Adaptive Daily Walking Goals

Daily and weekly step goals were initially determined at baseline during a 7-day assessment of walking activity. Wearable sensors were distributed and collected in-person at baseline and follow-up visits, respectively, and the assessment began the day after the in-clinic assessment visit and was completed prior to beginning any intervention activities. Participants were instructed to go about their usual activity for 7 days while wearing the wrist and lanyard sensors continuously and that the sensors should only be removed for bathing and sleeping if desired. Valid wear time was defined as having a minimum of 10 compliant sensor worn hours in a single 24-hour day for a minimum of 5 days, which is consistent with best practices for objective measures of physical activity (29, 30). Participants were then encouraged to meet individualized daily steps goals that were based on their average walking activity during the baseline period.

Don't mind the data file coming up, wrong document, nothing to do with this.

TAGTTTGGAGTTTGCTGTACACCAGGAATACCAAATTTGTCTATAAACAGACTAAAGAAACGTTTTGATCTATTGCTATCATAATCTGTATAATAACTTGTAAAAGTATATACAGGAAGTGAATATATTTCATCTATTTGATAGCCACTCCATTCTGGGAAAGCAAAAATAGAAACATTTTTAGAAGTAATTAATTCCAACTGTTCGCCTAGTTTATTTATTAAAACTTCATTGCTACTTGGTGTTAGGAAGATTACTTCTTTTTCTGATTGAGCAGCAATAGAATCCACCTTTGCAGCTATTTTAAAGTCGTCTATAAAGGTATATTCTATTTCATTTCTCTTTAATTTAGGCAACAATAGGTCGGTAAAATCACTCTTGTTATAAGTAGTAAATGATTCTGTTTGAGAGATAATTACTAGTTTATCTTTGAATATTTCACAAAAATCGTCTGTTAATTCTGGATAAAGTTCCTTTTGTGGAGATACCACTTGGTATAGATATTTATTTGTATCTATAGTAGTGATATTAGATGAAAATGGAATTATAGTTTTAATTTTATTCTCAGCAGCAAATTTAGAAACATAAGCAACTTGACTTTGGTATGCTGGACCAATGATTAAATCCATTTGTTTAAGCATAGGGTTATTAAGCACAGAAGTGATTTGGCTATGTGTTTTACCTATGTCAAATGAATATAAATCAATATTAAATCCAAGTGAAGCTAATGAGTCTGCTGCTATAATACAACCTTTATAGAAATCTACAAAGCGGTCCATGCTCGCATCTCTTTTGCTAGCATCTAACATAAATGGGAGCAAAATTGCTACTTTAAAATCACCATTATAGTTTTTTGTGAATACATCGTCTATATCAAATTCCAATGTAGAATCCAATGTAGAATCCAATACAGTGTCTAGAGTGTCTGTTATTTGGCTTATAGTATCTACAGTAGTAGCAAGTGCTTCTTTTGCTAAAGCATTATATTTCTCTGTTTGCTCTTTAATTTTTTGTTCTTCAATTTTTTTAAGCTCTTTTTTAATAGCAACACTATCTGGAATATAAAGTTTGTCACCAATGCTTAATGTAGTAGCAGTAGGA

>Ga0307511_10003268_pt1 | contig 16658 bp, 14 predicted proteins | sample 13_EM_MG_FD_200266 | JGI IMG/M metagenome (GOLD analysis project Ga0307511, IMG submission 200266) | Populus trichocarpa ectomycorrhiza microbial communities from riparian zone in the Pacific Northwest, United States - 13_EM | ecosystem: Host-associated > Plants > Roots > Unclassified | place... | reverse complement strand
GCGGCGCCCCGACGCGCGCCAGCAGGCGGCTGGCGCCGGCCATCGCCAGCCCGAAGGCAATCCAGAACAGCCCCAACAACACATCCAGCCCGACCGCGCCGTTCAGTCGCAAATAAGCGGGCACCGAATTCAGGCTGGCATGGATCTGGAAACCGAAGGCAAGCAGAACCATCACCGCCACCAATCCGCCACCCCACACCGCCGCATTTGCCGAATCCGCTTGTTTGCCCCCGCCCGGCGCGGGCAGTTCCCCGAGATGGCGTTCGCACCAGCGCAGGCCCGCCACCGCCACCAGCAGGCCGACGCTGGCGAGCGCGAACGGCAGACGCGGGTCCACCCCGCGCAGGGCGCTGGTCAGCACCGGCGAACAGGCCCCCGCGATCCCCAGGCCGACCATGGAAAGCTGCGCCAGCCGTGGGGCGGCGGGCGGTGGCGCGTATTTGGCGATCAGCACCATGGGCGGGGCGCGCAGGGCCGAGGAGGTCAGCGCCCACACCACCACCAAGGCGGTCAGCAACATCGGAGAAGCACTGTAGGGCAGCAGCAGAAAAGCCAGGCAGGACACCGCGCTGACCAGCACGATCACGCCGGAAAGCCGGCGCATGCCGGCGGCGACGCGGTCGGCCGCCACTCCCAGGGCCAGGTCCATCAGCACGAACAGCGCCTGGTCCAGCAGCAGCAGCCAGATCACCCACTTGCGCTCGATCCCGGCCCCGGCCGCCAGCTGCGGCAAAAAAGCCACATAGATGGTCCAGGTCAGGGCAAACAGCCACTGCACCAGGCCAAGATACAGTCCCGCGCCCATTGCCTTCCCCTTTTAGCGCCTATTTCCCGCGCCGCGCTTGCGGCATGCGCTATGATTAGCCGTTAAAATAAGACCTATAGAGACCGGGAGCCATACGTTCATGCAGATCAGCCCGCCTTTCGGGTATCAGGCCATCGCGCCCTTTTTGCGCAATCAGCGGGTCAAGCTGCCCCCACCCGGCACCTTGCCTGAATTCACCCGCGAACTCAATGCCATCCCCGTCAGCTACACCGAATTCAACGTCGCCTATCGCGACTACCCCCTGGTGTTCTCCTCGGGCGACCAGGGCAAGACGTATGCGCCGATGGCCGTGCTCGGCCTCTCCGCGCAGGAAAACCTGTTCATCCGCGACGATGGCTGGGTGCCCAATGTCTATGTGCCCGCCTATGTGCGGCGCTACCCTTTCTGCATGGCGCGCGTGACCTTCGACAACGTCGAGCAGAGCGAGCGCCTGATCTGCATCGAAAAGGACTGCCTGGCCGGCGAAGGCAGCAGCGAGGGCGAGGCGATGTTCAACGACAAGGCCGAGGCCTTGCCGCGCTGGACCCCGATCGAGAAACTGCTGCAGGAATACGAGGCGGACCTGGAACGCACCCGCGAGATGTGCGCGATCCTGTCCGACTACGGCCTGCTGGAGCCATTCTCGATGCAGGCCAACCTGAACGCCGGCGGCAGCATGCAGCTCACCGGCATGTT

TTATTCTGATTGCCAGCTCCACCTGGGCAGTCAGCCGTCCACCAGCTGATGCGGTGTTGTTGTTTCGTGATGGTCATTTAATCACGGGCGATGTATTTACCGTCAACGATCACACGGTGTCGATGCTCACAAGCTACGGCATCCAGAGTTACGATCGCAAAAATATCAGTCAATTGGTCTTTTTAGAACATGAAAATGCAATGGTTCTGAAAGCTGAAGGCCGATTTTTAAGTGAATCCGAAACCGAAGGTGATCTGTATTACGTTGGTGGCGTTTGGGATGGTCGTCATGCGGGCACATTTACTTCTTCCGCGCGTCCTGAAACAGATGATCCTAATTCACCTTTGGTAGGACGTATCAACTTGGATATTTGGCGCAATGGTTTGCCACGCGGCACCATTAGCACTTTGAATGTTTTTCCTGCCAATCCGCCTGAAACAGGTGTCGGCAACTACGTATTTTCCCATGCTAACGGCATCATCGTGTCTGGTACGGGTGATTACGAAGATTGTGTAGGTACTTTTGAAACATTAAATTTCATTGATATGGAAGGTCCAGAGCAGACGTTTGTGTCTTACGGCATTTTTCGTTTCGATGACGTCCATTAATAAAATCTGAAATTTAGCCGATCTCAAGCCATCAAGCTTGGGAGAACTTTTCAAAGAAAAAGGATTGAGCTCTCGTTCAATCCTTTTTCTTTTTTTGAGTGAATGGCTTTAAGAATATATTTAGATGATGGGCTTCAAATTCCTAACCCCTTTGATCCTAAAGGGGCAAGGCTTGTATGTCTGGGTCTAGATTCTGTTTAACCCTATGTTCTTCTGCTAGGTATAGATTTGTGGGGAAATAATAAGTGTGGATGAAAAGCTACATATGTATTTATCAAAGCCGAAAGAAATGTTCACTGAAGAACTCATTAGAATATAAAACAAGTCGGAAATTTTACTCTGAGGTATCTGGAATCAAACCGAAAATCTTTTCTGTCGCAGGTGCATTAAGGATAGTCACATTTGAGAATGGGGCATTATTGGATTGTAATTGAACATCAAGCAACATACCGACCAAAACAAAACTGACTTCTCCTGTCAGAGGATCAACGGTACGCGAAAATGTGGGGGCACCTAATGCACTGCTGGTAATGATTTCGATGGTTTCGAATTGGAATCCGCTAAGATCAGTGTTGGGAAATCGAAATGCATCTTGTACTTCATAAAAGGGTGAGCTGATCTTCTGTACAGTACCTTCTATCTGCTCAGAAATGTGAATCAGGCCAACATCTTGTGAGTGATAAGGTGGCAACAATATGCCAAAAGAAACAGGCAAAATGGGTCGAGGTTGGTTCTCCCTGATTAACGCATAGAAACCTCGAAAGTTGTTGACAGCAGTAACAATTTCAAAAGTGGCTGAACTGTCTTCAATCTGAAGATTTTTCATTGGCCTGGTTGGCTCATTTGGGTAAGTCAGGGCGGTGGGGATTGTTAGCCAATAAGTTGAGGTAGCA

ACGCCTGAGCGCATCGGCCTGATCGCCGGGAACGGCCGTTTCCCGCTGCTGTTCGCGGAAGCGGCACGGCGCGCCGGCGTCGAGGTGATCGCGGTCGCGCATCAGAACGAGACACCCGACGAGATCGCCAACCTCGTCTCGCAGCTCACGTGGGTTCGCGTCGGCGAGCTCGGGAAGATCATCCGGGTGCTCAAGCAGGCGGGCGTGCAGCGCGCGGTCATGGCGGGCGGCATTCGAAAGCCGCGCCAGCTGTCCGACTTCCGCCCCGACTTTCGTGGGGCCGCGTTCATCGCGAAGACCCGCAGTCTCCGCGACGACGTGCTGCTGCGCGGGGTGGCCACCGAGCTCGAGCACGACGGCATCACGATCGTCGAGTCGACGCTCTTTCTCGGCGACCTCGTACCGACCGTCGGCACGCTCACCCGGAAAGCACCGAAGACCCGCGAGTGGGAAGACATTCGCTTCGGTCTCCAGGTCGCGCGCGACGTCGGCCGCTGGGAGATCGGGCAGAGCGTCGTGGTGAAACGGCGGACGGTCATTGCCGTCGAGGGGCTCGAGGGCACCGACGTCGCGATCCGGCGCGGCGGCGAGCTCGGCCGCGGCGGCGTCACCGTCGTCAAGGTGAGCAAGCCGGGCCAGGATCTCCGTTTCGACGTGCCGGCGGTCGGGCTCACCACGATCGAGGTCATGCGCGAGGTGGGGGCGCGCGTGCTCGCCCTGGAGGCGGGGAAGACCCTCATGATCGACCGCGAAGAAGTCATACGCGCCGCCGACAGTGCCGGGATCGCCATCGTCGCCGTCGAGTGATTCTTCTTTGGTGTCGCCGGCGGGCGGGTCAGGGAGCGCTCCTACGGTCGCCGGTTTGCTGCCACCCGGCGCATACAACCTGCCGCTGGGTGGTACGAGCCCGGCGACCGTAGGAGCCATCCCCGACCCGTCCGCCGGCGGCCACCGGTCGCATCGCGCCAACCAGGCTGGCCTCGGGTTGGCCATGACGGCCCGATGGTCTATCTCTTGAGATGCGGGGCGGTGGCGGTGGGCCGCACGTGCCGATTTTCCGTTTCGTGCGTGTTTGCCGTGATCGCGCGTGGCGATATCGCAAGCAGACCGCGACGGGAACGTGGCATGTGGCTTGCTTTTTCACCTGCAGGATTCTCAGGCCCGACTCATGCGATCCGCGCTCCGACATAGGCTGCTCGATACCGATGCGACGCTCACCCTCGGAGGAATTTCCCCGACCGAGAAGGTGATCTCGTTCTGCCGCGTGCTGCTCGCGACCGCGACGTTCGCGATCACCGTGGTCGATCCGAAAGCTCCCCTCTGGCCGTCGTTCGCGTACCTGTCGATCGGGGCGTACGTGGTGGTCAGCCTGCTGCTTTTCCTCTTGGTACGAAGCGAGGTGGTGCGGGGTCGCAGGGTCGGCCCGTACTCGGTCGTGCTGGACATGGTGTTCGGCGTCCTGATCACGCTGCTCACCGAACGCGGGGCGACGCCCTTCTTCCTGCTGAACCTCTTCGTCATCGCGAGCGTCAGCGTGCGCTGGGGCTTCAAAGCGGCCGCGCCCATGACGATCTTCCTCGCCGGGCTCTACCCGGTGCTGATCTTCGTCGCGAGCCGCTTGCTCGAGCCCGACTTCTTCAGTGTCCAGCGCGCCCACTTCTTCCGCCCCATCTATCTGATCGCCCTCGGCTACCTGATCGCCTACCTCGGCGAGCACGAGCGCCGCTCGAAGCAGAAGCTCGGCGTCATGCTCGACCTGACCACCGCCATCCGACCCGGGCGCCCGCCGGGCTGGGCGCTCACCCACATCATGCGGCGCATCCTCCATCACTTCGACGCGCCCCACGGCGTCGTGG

Daily step goals were updated weekly according to participants’ adherence to meeting their daily or weekly goals over the previous week. Participants were instructed to wear the sensors continuously throughout their study participation. Goals were increased if participants met their daily step goal on 3 days of the week or if they met their weekly cumulative goal. Daily step goals were increased conservatively by 100 steps for low active (<3,000 steps per day) or moderately active participants (3,000-7,000 steps per day) and by 150 steps for participants who were highly active (>7,000 steps per day). If step goals were not met for 2 consecutive weeks, the average daily steps of those 2 weeks were used to re-set the goal to avoid de-motivating participants. Participants were able to view their daily step goal and their progress towards meeting that goal via the tablet device and they were encouraged to continue wearing the sensors during motivational coaching calls, which is consistent with established methods of wear compliance (29). Educational content on how to safely and effectively increase walking activity around participants’ home and community environments were included on the tablet. Participants were encouraged to begin their walking program slowly and to be aware of built environment considerations (e.g., sidewalk conditions) that may pose potential hazards, wear proper shoes and attire, and be properly hydrated.